Exhibitions: Jenny Holzer: Signs and Benches

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    Jenny Holzer: Signs and Benches

    Press Releases ?
    • May 1988: Jenny Holzer: Signs and Benches, a site-specific installation of works by the contemporary American artist Jenny Holzer, is on view in the Grand Lobby of The Brooklyn Museum through July 18. The exhibition comprises five electronic signs and nine granite benches that display text with themes of sex, death, and war. The brightly colored, moving signs signify the changing technology within our environment and contrast sharply with the static benches, which are an unmistakable reference to cemetery stelae.

      Jenny Holzer was born in Gallipolis, Ohio in 1950. The artist was trained as a painter and studied at various schools including Duke University and Rhode Island School of Design before coming to New York in 1976 to join the Independent Study Program of the Whitney Museum of American Art.

      Holzer’s art reflects a common aspect of American life in her use of signs, posters, and slogans. In 1977 Holzer began using language as both the medium and message of her work by pasting up posters anonymously around New York City. Her text ranges from one-liners to complex elegies and first appeared in window displays as posters and photostats, and later as bronze plaques and commercially painted signs, marking a switch from radical, urgent messages to a neutral, authoratative format. Holzer’s techniques and materials for reproducing her messages have expanded to include such advanced technologies as electronic signs.

      The Grand Lobby installations are made possible, in part, by a grant from the National Endowment for the Arts, a federal agency.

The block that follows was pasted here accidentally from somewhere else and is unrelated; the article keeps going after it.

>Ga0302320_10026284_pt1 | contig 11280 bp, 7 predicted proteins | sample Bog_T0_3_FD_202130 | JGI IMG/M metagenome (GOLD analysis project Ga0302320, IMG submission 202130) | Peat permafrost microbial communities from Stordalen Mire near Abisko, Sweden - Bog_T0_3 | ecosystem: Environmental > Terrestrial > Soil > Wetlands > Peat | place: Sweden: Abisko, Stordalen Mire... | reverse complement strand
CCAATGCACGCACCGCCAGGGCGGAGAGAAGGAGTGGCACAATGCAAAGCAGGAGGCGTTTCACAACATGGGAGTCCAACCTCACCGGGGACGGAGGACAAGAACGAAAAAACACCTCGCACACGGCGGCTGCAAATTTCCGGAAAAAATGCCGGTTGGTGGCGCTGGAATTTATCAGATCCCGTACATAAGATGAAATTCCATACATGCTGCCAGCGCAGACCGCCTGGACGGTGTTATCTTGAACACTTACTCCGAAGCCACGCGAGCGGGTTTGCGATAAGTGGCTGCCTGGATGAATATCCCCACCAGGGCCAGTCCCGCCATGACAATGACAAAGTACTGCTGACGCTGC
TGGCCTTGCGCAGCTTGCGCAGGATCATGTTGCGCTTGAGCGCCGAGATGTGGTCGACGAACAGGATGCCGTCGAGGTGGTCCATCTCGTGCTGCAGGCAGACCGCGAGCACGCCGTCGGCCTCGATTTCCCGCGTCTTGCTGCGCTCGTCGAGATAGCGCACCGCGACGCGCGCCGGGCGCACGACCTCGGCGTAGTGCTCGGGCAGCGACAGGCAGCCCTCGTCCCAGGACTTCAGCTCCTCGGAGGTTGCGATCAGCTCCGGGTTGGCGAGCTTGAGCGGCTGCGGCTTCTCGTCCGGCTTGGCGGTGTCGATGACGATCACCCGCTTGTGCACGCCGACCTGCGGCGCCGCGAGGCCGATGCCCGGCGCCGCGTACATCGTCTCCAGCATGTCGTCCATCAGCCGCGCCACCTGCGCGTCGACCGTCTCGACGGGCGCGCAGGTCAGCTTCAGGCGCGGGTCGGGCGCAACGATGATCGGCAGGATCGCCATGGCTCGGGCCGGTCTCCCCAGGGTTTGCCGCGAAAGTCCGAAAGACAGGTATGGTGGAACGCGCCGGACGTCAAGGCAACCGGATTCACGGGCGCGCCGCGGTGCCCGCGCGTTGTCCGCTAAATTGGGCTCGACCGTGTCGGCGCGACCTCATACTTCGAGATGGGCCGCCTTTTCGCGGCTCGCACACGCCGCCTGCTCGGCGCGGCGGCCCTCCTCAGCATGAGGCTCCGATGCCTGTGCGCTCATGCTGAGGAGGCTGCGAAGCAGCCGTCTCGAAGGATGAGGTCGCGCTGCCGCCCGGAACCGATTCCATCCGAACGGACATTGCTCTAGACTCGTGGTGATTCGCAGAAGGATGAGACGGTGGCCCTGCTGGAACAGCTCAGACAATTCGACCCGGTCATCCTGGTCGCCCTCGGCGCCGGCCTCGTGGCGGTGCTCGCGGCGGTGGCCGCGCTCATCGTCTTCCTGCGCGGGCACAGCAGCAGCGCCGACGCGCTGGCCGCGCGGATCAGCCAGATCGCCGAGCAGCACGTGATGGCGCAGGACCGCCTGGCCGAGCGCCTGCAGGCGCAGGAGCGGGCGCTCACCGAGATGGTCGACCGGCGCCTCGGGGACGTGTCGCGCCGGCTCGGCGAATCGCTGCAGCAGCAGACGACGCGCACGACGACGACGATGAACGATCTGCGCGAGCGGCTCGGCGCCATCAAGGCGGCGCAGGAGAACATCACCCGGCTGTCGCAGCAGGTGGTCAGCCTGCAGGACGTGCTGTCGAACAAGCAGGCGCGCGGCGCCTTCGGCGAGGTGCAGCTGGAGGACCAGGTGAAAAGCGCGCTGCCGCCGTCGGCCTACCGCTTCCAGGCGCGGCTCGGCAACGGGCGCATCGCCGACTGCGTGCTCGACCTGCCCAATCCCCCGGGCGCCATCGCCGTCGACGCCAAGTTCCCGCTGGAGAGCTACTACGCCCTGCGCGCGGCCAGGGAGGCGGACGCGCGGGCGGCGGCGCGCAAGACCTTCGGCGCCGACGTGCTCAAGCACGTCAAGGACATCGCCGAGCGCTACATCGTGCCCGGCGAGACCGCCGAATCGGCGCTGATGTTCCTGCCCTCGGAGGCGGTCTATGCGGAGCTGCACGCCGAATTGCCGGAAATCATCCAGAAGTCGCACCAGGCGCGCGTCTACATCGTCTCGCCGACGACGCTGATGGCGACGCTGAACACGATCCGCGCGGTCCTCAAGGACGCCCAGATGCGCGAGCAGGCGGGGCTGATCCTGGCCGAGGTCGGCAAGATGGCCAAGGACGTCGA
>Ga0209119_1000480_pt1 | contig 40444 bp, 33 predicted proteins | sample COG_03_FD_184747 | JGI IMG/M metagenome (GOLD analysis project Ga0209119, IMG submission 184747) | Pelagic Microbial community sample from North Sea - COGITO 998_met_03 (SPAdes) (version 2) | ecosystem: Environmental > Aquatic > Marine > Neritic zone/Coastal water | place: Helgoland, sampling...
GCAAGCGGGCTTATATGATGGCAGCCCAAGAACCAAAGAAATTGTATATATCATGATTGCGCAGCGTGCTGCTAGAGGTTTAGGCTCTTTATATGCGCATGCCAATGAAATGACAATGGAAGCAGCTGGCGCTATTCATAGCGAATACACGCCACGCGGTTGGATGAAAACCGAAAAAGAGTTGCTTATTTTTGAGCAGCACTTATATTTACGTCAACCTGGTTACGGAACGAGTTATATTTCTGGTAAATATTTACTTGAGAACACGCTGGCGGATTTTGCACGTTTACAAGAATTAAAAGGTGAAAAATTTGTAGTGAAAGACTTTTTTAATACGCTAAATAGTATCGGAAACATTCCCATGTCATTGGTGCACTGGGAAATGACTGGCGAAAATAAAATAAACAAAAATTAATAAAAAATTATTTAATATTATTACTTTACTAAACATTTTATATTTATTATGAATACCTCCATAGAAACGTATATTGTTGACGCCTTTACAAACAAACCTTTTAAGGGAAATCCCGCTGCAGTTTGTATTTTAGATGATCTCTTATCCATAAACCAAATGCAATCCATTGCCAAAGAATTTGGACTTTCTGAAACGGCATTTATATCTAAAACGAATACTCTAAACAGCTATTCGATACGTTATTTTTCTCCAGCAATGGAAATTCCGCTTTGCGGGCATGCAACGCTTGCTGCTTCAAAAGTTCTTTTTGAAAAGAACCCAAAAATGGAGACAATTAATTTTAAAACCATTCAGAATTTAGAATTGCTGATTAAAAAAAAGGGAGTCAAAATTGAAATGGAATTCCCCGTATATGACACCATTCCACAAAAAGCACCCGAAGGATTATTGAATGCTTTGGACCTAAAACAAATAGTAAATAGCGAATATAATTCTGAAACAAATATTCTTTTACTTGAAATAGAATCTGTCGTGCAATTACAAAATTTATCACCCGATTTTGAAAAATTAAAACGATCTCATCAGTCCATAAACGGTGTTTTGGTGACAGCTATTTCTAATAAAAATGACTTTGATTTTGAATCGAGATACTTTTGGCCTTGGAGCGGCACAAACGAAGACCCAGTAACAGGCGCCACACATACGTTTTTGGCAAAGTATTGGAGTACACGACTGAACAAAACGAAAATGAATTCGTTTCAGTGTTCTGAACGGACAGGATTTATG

Brooklyn Museum Archives. Records of the Department of Public Information. Press releases, 1971 - 1988. 1988, 054. View Original

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    The Brooklyn Museum Archives maintains a collection of historical press releases. Many of these have been scanned and made available on our Web site. The releases range from brief announcements to extensive articles; images of the original releases have been included for your reference. Please note that all the original typographical elements, including occasional errors, have been retained. Releases may also contain errors as a result of the scanning process. We welcome your feedback about corrections.
    For select exhibitions, we have made available some or all of the informative text panels written by the curator or organizer. Called "didactics," these panels are presented to the public during the exhibition's run, and we reproduce them here for your reference and archival interest. Please note that any illustrations on the original didactics have not been retained, and that the text may contain errors as a result of the scanning process. We welcome your feedback about corrections.
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